You may have heard that the USDA was considering relaxing rules which prohibit the importation of fresh or frozen meat from Brazil.
Much of South America is still afflicted with Foot and Mouth disease which was eradicated in the United States in l929. The USDA is proposing to develop regions within Brazil which are already free of Foot and Mouth disease and permit beef, pork, or sheep meat to be imported from those regions, although neighboring nations and states within Brazil still record cases of the disease.
I am extremely alarmed by this proposal because Foot and Mouth disease is an incredibly destructive disease of all cloven-hoofed animals and I believe it would be irresponsible for the United States to consider taking this step at this time.
By establishing regions within a nation with different export rules, it is inevitable that a price differential will develop between regions. The regions that still have the disease will have lower priced livestock than those which are free of the disease. It is easy to see that animals will be moving back and forth across that line illegally to take advantage of better prices in one part of the nation and, in that way, the disease will move across international boundaries in fresh, frozen, or chilled meat products. Our US livestock industry must be protected from this threat.
There are two types of Legislative Resolutions that a Senator may introduce.
Congratulatory resolutions are introduced on a daily basis and become part of the legislative record without going through the hearing process. Senators introduce multiple congratulatory resolutions each year.
Policy Resolutions demonstrate the political will of the legislative body and therefore require more oversight and debate than do congratulatory resolutions. Policy resolutions are required to proceed through the hearing process, must be voted out of committee and then heard on the floor during the last few days of the session.
The body can then vote to proceed with the resolutions if they believe the policy is justified.
During 2013, I introduced a resolution that requested that the US Forest Service reconsider an earlier decision it had made which had required neighboring ranchers to assume the entire cost of rebuilding fences following the 2012 fires in Dawes and Sioux Counties.
That resolution passed the Legislature in June 2013 and shortly after it was sent to the Forest Service, we were notified that they intended to reverse their decision, thanks in large part to the efforts of the US Forest Service staff in Chadron.
This year I introduced two policy resolutions.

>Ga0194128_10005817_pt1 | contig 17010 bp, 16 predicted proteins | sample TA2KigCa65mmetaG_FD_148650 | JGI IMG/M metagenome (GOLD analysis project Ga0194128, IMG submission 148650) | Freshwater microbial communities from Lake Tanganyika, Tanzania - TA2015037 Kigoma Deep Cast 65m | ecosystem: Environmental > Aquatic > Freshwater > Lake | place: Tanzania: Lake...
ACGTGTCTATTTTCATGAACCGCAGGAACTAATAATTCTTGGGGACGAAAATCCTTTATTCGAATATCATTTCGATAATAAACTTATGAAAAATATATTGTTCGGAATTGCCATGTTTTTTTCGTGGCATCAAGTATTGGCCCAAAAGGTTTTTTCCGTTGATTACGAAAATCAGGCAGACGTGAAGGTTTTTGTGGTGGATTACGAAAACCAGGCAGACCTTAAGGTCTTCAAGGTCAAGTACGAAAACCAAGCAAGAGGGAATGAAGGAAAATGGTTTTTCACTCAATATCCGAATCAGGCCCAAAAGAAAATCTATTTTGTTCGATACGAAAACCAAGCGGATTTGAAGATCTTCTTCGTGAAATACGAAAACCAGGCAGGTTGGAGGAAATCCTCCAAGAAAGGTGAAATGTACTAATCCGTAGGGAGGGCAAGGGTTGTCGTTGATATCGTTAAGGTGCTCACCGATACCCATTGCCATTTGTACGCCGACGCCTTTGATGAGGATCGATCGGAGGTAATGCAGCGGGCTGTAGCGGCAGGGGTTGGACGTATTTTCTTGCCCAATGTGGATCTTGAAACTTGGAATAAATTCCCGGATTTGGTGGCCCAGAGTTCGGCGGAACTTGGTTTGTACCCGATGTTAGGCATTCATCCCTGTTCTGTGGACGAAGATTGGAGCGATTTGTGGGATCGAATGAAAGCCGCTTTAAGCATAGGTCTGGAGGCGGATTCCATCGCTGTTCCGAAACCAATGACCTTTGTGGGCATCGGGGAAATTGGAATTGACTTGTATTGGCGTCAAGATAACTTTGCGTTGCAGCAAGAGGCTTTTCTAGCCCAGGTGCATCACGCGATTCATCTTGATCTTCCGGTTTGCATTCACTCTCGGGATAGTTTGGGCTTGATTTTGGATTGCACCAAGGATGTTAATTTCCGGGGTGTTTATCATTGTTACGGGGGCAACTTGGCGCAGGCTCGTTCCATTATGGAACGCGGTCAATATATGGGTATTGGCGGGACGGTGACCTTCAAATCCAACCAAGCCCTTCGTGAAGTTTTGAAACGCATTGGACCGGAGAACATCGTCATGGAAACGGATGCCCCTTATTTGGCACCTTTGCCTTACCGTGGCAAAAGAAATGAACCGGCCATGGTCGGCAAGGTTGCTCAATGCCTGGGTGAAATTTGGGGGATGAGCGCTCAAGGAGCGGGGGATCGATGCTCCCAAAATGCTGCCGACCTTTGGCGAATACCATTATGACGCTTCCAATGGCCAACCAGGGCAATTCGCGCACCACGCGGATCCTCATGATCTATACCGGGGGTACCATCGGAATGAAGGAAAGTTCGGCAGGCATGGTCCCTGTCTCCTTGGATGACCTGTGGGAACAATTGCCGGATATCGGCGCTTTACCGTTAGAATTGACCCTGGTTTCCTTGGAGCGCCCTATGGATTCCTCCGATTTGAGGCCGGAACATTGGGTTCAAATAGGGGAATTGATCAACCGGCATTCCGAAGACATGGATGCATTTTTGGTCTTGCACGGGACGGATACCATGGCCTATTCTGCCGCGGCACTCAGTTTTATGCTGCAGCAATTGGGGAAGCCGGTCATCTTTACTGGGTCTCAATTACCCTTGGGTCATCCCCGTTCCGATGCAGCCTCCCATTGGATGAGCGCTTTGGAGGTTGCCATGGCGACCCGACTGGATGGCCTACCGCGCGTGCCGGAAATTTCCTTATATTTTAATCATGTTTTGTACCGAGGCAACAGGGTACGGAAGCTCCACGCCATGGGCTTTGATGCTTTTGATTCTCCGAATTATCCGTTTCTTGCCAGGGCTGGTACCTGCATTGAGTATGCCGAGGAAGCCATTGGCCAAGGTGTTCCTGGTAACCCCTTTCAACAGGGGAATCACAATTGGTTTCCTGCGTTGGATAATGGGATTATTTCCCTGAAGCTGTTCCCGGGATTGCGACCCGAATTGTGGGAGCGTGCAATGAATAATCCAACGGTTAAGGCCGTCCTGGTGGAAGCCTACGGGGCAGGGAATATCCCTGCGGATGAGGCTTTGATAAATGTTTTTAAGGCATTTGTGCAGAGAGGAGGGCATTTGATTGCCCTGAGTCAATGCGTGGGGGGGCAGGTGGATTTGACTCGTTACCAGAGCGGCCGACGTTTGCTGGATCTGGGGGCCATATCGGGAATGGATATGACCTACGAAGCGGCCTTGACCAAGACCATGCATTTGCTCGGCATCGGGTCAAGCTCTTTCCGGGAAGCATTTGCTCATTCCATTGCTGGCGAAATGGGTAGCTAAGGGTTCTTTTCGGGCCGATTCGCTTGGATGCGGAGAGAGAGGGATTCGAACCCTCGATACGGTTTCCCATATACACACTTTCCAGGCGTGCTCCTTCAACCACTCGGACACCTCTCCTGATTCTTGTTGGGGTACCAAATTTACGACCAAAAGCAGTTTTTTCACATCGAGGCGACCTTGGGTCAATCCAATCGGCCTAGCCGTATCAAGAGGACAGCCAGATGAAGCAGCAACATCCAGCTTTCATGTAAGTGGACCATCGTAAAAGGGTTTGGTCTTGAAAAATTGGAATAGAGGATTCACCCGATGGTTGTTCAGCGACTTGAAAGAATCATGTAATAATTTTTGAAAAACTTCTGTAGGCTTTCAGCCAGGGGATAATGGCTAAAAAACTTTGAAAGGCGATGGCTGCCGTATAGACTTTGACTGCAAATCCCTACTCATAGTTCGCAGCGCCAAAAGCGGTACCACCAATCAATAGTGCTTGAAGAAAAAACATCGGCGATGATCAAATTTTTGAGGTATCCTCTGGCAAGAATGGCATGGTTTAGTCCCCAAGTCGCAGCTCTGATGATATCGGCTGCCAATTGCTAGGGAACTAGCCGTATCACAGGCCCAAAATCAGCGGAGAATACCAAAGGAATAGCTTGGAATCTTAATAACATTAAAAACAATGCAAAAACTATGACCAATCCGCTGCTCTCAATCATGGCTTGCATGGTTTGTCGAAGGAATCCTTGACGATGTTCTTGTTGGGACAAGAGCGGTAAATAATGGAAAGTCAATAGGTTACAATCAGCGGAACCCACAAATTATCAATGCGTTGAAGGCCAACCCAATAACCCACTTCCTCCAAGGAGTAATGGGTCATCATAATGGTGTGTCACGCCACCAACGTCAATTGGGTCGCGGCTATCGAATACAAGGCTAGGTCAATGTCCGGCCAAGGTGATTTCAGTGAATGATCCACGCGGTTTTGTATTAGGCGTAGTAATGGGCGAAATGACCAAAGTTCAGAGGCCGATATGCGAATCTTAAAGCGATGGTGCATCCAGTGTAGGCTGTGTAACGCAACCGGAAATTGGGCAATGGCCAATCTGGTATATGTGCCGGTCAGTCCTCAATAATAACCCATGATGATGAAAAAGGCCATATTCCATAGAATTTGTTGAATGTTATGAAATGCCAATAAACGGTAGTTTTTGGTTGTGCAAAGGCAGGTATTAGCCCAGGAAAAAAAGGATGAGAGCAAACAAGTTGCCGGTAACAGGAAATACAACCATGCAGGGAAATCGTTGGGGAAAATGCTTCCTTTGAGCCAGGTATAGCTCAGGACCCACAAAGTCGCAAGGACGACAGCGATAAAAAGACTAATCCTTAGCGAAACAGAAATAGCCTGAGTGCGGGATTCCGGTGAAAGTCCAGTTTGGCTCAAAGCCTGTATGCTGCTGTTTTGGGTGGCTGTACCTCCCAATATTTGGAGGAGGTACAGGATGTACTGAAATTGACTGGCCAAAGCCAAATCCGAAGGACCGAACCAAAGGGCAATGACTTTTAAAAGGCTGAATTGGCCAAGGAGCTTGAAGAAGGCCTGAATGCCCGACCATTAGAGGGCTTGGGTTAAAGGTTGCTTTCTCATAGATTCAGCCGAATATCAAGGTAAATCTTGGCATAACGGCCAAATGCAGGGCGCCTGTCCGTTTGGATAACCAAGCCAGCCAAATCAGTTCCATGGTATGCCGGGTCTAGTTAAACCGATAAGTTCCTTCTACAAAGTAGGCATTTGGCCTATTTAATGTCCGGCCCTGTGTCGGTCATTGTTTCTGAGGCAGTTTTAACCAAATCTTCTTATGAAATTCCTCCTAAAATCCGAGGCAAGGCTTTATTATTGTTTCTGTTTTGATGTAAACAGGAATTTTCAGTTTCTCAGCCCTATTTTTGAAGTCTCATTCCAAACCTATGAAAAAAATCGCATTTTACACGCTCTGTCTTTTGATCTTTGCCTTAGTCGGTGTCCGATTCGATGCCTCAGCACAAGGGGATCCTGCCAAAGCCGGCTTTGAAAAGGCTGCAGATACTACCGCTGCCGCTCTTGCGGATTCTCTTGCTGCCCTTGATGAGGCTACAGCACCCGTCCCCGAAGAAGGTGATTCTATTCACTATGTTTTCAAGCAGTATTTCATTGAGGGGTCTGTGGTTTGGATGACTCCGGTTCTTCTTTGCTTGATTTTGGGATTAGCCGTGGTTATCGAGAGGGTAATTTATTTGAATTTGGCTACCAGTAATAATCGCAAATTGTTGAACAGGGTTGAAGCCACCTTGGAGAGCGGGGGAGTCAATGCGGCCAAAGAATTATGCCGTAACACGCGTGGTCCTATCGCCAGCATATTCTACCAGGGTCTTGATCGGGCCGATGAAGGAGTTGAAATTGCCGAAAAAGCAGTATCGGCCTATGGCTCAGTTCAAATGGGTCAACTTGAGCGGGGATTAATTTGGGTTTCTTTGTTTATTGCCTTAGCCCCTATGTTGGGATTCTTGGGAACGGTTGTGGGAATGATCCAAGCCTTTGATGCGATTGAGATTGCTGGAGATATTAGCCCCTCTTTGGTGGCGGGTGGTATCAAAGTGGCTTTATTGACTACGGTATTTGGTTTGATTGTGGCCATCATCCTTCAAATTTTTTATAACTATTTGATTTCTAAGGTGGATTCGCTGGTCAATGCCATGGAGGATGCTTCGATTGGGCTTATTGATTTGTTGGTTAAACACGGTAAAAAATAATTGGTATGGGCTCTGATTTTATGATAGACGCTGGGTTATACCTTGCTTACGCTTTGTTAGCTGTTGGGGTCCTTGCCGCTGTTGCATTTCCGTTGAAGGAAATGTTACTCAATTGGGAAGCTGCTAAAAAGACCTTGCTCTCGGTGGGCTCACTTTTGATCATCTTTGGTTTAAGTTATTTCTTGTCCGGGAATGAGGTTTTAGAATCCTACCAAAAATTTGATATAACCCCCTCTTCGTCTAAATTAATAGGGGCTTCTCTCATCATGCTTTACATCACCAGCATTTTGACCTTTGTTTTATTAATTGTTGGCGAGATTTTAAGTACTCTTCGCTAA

One encouraged the USDA, Congress, and the President to continue supporting Country of Origin Rules and Regulations for food products. That resolution did not clear committee, primarily due to the opposition of the Nebraska Cattlemen.
The other policy resolution, LR 413, calls on USDA to cancel its plans to relax importation regulations for the importation of fresh, chilled, and frozen beef products from Brazil, due to the unresolved issue of Foot and Mouth Disease in that nation. LR 413 cleared the Legislature on April 10 as one of four policy resolutions that passed in 2014.
LR 413 was heard by the Agricultural Committee in February. Supporting testimony came from the Independent Cattlemen of Nebraska, the Nebraska Cattlemen, and the Nebraska Farmer's Union. The Nebraska Farm Bureau and Dr. Alan Doster, a veterinary pathologist at UNL, also testified on the bill in the neutral capacity, although their testimony was extremely supportive of LR 413.
I learned more about Foot and Mouth Disease that day than I ever wanted to know and everything I learned made me more and more convinced that USDA is being extremely short sighted in ever considering regionalization of a nation's import restrictions when it comes to Foot and Mouth Disease.
The virus is extremely contagious, can travel through the air over 70 miles, and is viable for several days. There are more than 60 strains with several different serotypes, so the development of a vaccine for the disease is extremely cumbersome and problematic — especially for a disease tjhat can travel so quickly and so rapidly.
Foot and Mouth Disease was reintroduced into Great Britain in 2002. To eradicate the disease, more than 6 million animals were killed, burned and buried. Nebraska's economy, as the No. 1 beef cattle feeding state in the nation and with over 25% of the land area tied to range production, would be devastated if that were to happen.
Nebraska's reliance on the cattle industry means we need to be at the front lines in protecting our industry and securing the future for our children.
LR 413 clearly states that Nebraska's legislature opposes relaxation of rules for nations that are not completely Foot and Mouth Disease free. Copies of the resolution were sent to Nebraska's congressional delegation, to Tom Vilsak, Secretary of Agriculture and to President Obama. The USDA comment period closed yesterday. I submitted testimony yesterday afternoon on the USDA website and forwarded a copy of the resolution to the monitors of that sight.
USDA's attempts to introduce cheaper meat products to the nation should never be used as a bludgeon to compromise the integrity of Nebraska's number one industry and I am optimistic that USDA will choose to leave existing rules and regulations intact.
Al Davis, a rancher near Hyannis, represents district 43 in north central Nebraska in the Legislature.